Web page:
When I got home, I checked my visual acuity on my Snellen chart: 20/40. The first time I settled down for close work with my reading glasses, I got a headache. I took this to be my stiff focusing muscles relaxing, which it was: after an hour and a half, my visual acuity had jumped to 20/25.
For some weeks I continued wearing the reading glasses when I was reading; when I entered my classes I also wore them for note-taking. My visual acuity remained between 20/25 and 20/30. I was puzzled about this until I worked out two things: firstly, that my far point had now moved out a good deal and with the +2.0 glasses at one-third meter I was still accommodating a diopter; and secondly, that I generally focused on more near objects even when I was not reading. I bought a pair of +1.25 diopter glasses, stacking them with the +2.0's to make +3.25 for close reading, and wearing the +1.25's nearly all the time. With the +1.25's on my visual acuity was 20/50, which was good enough for getting around.
My visual acuity abruptly jumped to 20/20 and stayed there.
Presently (December 2004) I still wear the +1.25's most of the time, stacking on the +2.0's for close work. The vision problems that drove me to get my first eye exam have largely disappeared; I am now taking another class in the same room with the distance-learning televisions, and I no longer have any trouble reading the screen without glasses. My visual acuity remains between 20/20 and 20/15 in either eye on my Snellen chart. For all practical purposes, I am no longer nearsighted.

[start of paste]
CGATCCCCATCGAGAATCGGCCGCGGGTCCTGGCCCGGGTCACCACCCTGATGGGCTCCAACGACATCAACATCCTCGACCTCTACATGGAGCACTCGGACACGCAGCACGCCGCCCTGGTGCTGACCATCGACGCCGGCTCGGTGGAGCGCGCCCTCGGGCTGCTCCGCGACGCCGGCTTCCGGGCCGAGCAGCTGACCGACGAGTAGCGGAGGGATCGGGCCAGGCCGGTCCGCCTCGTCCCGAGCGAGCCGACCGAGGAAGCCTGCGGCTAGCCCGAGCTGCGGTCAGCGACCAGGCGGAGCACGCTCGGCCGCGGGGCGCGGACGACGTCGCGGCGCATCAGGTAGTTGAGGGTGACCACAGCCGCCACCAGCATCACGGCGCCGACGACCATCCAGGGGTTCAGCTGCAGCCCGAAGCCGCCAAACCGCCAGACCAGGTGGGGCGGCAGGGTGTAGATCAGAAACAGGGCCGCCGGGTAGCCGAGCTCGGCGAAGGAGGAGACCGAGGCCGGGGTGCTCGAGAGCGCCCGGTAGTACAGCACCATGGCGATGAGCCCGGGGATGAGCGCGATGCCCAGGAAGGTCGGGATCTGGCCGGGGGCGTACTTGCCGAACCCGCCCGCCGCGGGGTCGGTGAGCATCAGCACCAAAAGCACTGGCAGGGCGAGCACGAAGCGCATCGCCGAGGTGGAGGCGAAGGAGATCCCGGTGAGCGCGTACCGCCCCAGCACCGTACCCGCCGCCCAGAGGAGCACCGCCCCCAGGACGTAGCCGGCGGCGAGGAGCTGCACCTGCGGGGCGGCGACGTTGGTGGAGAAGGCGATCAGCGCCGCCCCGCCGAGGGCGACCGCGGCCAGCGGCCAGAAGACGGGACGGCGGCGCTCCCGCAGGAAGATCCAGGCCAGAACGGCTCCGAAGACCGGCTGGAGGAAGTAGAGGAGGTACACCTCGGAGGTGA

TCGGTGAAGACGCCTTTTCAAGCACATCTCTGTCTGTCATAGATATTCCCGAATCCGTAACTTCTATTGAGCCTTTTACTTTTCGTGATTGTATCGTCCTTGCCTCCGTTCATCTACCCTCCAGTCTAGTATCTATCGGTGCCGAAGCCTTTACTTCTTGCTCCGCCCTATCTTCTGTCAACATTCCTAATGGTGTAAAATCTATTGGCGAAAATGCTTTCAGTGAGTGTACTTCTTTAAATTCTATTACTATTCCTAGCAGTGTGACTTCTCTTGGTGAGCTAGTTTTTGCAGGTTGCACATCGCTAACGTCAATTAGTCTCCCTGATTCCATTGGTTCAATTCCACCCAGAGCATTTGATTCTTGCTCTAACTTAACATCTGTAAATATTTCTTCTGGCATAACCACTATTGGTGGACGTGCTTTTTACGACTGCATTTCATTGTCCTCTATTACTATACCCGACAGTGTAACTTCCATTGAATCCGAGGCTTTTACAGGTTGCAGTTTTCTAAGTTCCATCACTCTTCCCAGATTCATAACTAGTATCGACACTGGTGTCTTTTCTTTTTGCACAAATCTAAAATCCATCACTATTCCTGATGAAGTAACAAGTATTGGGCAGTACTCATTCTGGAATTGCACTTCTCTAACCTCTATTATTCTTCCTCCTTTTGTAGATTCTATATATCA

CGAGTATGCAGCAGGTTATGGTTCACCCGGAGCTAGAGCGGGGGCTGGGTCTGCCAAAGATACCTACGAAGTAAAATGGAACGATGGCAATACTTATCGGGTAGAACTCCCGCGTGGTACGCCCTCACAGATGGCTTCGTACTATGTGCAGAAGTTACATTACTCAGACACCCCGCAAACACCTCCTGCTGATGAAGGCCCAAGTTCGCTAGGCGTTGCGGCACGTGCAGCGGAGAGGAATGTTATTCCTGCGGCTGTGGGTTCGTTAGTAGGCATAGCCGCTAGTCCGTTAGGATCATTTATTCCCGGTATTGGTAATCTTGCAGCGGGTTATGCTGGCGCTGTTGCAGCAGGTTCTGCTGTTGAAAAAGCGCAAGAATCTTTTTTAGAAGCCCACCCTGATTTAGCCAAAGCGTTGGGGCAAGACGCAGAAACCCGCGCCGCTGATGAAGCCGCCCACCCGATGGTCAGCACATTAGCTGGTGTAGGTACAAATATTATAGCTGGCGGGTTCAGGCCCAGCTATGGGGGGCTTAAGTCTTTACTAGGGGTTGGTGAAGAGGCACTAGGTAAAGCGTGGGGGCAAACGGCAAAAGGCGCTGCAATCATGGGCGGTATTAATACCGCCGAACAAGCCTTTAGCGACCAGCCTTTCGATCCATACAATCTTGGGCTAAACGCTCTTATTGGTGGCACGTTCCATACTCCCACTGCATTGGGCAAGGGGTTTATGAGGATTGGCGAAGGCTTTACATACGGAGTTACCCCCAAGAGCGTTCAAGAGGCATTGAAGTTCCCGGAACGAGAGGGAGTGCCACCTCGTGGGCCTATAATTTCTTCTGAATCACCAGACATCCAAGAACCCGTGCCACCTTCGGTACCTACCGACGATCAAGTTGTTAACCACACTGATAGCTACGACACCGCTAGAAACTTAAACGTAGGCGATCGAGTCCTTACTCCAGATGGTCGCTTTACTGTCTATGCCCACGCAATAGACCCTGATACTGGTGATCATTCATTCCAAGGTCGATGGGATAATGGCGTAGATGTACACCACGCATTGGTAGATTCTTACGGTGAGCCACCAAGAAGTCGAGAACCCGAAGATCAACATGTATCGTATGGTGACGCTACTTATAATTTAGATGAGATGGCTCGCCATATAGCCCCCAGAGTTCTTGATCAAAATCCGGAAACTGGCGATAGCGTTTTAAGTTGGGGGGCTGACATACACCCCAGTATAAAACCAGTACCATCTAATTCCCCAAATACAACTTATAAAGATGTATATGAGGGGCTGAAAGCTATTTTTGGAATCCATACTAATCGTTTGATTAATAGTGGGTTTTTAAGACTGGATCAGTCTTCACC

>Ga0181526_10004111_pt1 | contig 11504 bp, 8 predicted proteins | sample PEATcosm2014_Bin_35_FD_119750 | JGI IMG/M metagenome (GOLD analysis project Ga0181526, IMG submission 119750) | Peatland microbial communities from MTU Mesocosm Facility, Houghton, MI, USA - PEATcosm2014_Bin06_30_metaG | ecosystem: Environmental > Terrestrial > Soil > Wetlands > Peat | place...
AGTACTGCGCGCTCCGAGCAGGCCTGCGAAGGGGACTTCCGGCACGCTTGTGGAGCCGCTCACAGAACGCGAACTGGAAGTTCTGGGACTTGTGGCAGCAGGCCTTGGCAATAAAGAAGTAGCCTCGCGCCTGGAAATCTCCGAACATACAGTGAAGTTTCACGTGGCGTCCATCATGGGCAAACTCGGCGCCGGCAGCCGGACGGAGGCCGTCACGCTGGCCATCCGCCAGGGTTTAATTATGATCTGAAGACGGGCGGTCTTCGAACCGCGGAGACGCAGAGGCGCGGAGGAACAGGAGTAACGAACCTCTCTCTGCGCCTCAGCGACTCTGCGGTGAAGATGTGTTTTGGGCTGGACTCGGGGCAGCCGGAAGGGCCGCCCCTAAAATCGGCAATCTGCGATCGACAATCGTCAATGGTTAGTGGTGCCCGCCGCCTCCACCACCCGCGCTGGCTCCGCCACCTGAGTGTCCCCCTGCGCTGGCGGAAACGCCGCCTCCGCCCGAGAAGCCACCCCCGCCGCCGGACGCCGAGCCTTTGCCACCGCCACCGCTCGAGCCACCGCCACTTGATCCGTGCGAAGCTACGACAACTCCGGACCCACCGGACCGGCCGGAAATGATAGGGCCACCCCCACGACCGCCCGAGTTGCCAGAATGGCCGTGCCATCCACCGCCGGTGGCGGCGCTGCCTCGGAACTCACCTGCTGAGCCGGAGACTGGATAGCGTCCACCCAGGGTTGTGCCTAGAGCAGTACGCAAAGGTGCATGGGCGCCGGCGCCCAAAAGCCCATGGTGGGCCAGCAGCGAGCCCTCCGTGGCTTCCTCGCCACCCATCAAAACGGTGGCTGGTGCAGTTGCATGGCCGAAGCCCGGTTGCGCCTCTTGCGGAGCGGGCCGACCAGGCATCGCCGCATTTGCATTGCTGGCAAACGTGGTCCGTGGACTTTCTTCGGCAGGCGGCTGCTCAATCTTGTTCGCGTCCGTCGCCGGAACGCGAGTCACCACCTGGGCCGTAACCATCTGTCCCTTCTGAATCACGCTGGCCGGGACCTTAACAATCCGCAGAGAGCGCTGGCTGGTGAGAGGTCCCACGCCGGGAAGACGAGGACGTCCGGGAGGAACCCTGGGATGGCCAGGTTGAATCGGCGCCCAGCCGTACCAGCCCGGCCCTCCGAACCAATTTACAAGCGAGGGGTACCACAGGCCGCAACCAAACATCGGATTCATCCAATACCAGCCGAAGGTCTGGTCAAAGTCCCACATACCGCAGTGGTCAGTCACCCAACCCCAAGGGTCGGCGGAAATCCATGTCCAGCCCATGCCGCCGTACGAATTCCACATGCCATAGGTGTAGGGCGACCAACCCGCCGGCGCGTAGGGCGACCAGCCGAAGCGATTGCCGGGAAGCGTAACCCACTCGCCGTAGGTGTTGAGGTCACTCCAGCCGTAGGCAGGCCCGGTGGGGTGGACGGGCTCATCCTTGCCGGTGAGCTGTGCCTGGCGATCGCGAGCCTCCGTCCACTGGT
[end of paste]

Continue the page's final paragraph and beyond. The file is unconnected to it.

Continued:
Update, February 2005: I went to the optometrist for a new presciption and found that I have improved 0.75 diopters in either eye; my new prescription is -0.25 in both eyes. Here are both prescriptions (irrelevant personal information blanked out):
Fig. 2A: Prescription before vision therapy, -1.0 diopter
Fig. 2B: Presciption after vision therapy, -0.25 diopter
What I am discussing here is based only upon commonly-known facts about lenses and my own experience. My case was fairly uncomplicated: only one diopter of nearsightedness, the same in both eyes, and no eye diseases.
The point: See an eye doctor before trying this, to confirm that nearsightedness is indeed your problem.
The first thing to do is to determine the degree of nearsightedness - where your focusing muscles are stuck. This is best done by having an eye exam and getting a prescription for distance glasses, or knowing the strength of a current pair that still give maximum visual acuity.
Once you have calculated the degree of nearsightedness, select plus lenses (reading glasses) to move your far point in (or out) to the point at which you will be doing your close work. Let G be the degree of nearsightedness, F be the desired far point, and P be the required strength of reading lens. Then:
P = 1/F - G.
If P is negative, or if it is different for both eyes and you want to work on both at once (i.e. not patch over the better eye while reading until both eyes are equal), an eye doctor will have to prescribe the glasses. Otherwise, reading glasses of varying strengths are available without a prescription in drugstores and optical shops.
Once you have the glasses and are ready for close work, you will want to keep the object (book, computer monitor, etc.) as far away as is practically possible. When an object is moved beyond the far point, it will start to blur; the blur increases with greater distance beyond the far point. Rule of thumb: if the object is not at all blurred, you are holding it too close. I read at such a point that the text is barely legible, when I can.
In addition to wearing the reading glasses for close work, you should also stop wearing distance glasses (or wear a less powerful pair if removal is practically impossible).